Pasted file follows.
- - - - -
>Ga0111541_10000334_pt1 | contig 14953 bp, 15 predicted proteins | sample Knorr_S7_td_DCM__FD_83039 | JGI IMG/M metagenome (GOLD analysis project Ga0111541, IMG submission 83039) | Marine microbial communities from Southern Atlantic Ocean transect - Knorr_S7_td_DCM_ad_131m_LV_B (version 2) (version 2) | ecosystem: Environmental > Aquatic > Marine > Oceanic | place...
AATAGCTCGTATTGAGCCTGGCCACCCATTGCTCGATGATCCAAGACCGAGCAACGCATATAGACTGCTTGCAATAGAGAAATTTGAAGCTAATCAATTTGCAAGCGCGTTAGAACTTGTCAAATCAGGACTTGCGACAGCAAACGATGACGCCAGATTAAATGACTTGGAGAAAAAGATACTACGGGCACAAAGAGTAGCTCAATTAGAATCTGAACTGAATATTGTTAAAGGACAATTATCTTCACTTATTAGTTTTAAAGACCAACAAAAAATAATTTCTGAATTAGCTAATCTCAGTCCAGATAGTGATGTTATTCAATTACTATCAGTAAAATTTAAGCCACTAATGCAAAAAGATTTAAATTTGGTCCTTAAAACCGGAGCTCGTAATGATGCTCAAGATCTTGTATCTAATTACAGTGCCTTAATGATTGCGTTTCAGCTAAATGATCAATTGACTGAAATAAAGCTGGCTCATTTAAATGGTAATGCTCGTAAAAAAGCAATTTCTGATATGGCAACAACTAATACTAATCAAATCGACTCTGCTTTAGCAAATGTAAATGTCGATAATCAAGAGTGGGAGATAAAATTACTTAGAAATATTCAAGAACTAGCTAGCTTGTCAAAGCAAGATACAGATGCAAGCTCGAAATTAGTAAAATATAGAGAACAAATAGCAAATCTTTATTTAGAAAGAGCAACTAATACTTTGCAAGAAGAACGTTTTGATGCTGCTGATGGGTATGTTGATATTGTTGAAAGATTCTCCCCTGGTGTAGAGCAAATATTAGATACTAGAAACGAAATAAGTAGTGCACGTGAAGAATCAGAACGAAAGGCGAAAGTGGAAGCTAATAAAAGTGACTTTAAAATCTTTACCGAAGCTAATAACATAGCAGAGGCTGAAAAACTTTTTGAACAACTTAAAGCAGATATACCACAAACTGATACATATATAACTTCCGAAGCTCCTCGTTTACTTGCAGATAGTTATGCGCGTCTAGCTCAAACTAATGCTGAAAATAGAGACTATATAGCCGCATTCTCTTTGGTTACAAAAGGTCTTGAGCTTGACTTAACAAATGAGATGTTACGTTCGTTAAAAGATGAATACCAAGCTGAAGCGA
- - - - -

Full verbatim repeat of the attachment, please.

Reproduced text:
>Ga0111541_10000334_pt1 | contig 14953 bp, 15 predicted proteins | sample Knorr_S7_td_DCM__FD_83039 | JGI IMG/M metagenome (GOLD analysis project Ga0111541, IMG submission 83039) | Marine microbial communities from Southern Atlantic Ocean transect - Knorr_S7_td_DCM_ad_131m_LV_B (version 2) (version 2) | ecosystem: Environmental > Aquatic > Marine > Oceanic | place...
AATAGCTCGTATTGAGCCTGGCCACCCATTGCTCGATGATCCAAGACCGAGCAACGCATATAGACTGCTTGCAATAGAGAAATTTGAAGCTAATCAATTTGCAAGCGCGTTAGAACTTGTCAAATCAGGACTTGCGACAGCAAACGATGACGCCAGATTAAATGACTTGGAGAAAAAGATACTACGGGCACAAAGAGTAGCTCAATTAGAATCTGAACTGAATATTGTTAAAGGACAATTATCTTCACTTATTAGTTTTAAAGACCAACAAAAAATAATTTCTGAATTAGCTAATCTCAGTCCAGATAGTGATGTTATTCAATTACTATCAGTAAAATTTAAGCCACTAATGCAAAAAGATTTAAATTTGGTCCTTAAAACCGGAGCTCGTAATGATGCTCAAGATCTTGTATCTAATTACAGTGCCTTAATGATTGCGTTTCAGCTAAATGATCAATTGACTGAAATAAAGCTGGCTCATTTAAATGGTAATGCTCGTAAAAAAGCAATTTCTGATATGGCAACAACTAATACTAATCAAATCGACTCTGCTTTAGCAAATGTAAATGTCGATAATCAAGAGTGGGAGATAAAATTACTTAGAAATATTCAAGAACTAGCTAGCTTGTCAAAGCAAGATACAGATGCAAGCTCGAAATTAGTAAAATATAGAGAACAAATAGCAAATCTTTATTTAGAAAGAGCAACTAATACTTTGCAAGAAGAACGTTTTGATGCTGCTGATGGGTATGTTGATATTGTTGAAAGATTCTCCCCTGGTGTAGAGCAAATATTAGATACTAGAAACGAAATAAGTAGTGCACGTGAAGAATCAGAACGAAAGGCGAAAGTGGAAGCTAATAAAAGTGACTTTAAAATCTTTACCGAAGCTAATAACATAGCAGAGGCTGAAAAACTTTTTGAACAACTTAAAGCAGATATACCACAAACTGATACATATATAACTTCCGAAGCTCCTCGTTTACTTGCAGATAGTTATGCGCGTCTAGCTCAAACTAATGCTGAAAATAGAGACTATATAGCCGCATTCTCTTTGGTTACAAAAGGTCTTGAGCTTGACTTAACAAATGAGATGTTACGTTCGTTAAAAGATGAATACCAAGCTGAAGCGA